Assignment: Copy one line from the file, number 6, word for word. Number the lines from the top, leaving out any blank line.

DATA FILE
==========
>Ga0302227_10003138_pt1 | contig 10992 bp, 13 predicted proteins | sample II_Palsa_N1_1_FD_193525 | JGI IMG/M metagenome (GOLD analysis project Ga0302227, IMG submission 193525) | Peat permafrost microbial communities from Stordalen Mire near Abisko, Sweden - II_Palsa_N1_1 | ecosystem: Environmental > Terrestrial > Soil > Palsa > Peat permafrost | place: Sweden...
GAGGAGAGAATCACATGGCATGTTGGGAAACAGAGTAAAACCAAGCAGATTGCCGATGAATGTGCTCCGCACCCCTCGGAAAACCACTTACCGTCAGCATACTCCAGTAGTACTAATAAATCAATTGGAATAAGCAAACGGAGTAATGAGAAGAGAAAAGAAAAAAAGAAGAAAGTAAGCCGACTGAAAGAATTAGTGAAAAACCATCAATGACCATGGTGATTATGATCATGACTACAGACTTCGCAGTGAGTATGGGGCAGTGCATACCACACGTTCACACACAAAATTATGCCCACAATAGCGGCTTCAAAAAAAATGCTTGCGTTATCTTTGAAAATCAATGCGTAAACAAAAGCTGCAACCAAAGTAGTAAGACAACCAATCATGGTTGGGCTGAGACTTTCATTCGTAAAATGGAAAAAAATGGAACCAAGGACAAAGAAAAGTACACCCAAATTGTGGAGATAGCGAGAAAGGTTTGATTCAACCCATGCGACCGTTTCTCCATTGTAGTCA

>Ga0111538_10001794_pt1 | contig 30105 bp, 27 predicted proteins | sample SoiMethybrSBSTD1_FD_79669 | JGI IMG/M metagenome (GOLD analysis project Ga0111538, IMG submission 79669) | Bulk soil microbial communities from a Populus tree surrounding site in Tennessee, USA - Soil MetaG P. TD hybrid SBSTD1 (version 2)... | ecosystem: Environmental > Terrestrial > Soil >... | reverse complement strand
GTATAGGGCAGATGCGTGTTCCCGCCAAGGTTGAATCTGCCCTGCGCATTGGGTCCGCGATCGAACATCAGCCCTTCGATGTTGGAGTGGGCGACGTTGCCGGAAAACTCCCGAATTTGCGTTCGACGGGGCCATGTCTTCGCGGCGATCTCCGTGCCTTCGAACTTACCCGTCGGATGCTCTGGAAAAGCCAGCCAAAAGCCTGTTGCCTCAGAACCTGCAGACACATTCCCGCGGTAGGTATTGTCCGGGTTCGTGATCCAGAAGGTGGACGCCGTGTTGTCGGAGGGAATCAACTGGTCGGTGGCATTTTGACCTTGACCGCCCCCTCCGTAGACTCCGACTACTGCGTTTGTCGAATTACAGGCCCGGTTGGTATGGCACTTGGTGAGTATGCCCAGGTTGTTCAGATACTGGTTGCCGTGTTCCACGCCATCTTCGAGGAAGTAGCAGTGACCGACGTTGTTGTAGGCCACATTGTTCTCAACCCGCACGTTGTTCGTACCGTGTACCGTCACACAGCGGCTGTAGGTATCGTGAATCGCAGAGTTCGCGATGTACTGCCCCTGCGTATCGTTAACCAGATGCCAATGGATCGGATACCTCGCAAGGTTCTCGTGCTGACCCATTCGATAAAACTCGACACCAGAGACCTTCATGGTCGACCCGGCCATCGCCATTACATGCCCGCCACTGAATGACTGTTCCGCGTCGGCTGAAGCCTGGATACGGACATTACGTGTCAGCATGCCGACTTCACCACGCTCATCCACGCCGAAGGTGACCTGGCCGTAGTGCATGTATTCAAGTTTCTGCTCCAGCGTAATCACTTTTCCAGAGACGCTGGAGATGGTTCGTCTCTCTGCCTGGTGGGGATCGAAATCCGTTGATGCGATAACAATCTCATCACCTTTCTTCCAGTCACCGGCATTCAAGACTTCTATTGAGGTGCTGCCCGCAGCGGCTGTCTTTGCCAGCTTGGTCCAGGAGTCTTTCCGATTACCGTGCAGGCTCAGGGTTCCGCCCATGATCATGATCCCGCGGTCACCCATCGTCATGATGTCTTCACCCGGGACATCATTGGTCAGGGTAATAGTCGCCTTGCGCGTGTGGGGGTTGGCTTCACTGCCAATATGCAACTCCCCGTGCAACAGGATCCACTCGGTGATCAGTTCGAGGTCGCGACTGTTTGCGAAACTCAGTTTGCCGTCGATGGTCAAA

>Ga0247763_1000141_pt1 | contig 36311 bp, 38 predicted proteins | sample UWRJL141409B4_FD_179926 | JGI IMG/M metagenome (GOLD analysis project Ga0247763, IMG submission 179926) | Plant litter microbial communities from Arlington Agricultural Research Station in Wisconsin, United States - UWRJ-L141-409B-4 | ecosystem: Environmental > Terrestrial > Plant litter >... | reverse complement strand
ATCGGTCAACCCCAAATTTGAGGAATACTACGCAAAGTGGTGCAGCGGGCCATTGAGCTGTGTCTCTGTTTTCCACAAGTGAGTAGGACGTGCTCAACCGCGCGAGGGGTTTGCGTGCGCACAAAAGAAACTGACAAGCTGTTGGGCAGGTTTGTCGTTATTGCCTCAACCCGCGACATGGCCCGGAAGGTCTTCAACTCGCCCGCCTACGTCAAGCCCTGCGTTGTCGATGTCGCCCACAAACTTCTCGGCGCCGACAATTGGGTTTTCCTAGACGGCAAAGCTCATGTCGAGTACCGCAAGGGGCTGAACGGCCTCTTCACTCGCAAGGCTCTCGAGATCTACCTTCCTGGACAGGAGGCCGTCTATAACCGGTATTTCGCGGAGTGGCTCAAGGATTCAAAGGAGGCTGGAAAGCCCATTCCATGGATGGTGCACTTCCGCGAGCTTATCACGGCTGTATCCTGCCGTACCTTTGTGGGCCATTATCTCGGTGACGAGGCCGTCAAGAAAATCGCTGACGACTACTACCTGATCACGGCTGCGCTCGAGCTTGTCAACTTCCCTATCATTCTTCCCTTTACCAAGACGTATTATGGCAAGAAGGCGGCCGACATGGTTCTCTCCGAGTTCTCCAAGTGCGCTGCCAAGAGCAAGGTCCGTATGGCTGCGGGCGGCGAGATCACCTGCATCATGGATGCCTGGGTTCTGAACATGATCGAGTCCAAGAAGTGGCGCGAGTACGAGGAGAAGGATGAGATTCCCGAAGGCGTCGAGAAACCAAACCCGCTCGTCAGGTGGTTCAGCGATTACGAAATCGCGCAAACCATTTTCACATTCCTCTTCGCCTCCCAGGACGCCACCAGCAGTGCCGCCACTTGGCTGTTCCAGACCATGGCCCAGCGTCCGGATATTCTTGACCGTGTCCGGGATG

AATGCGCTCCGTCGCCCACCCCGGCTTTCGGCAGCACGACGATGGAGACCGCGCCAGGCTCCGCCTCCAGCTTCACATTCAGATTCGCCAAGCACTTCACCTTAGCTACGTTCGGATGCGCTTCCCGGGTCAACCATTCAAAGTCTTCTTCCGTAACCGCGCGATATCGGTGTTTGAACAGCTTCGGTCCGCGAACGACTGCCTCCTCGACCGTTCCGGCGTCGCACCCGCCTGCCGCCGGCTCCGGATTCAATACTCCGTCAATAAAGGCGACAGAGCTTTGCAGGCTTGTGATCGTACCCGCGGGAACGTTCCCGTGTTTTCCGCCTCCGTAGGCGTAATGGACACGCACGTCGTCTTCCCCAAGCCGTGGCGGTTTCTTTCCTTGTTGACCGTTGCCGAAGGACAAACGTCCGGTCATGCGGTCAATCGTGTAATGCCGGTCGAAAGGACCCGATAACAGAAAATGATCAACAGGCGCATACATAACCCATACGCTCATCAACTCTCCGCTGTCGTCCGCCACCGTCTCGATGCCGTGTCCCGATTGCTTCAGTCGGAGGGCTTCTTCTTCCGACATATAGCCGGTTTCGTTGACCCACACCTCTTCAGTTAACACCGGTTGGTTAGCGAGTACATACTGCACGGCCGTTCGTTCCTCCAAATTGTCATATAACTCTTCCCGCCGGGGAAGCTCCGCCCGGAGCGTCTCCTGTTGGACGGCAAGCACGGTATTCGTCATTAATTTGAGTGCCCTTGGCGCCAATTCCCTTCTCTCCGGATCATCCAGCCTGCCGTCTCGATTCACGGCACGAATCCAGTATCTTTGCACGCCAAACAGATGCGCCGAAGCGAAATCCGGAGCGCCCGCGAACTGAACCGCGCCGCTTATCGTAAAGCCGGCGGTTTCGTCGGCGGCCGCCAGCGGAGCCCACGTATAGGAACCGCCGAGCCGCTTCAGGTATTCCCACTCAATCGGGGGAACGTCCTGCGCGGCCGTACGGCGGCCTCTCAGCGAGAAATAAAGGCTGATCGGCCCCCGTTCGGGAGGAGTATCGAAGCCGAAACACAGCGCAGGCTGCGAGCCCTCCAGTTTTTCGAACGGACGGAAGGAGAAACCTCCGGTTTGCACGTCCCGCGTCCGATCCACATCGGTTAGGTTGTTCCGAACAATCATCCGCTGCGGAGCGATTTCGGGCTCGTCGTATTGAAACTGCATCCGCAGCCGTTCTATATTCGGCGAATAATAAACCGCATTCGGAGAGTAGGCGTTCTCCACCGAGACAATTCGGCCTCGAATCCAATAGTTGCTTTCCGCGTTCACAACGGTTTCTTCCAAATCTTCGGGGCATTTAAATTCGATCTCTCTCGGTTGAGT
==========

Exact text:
ATCGGTCAACCCCAAATTTGAGGAATACTACGCAAAGTGGTGCAGCGGGCCATTGAGCTGTGTCTCTGTTTTCCACAAGTGAGTAGGACGTGCTCAACCGCGCGAGGGGTTTGCGTGCGCACAAAAGAAACTGACAAGCTGTTGGGCAGGTTTGTCGTTATTGCCTCAACCCGCGACATGGCCCGGAAGGTCTTCAACTCGCCCGCCTACGTCAAGCCCTGCGTTGTCGATGTCGCCCACAAACTTCTCGGCGCCGACAATTGGGTTTTCCTAGACGGCAAAGCTCATGTCGAGTACCGCAAGGGGCTGAACGGCCTCTTCACTCGCAAGGCTCTCGAGATCTACCTTCCTGGACAGGAGGCCGTCTATAACCGGTATTTCGCGGAGTGGCTCAAGGATTCAAAGGAGGCTGGAAAGCCCATTCCATGGATGGTGCACTTCCGCGAGCTTATCACGGCTGTATCCTGCCGTACCTTTGTGGGCCATTATCTCGGTGACGAGGCCGTCAAGAAAATCGCTGACGACTACTACCTGATCACGGCTGCGCTCGAGCTTGTCAACTTCCCTATCATTCTTCCCTTTACCAAGACGTATTATGGCAAGAAGGCGGCCGACATGGTTCTCTCCGAGTTCTCCAAGTGCGCTGCCAAGAGCAAGGTCCGTATGGCTGCGGGCGGCGAGATCACCTGCATCATGGATGCCTGGGTTCTGAACATGATCGAGTCCAAGAAGTGGCGCGAGTACGAGGAGAAGGATGAGATTCCCGAAGGCGTCGAGAAACCAAACCCGCTCGTCAGGTGGTTCAGCGATTACGAAATCGCGCAAACCATTTTCACATTCCTCTTCGCCTCCCAGGACGCCACCAGCAGTGCCGCCACTTGGCTGTTCCAGACCATGGCCCAGCGTCCGGATATTCTTGACCGTGTCCGGGATG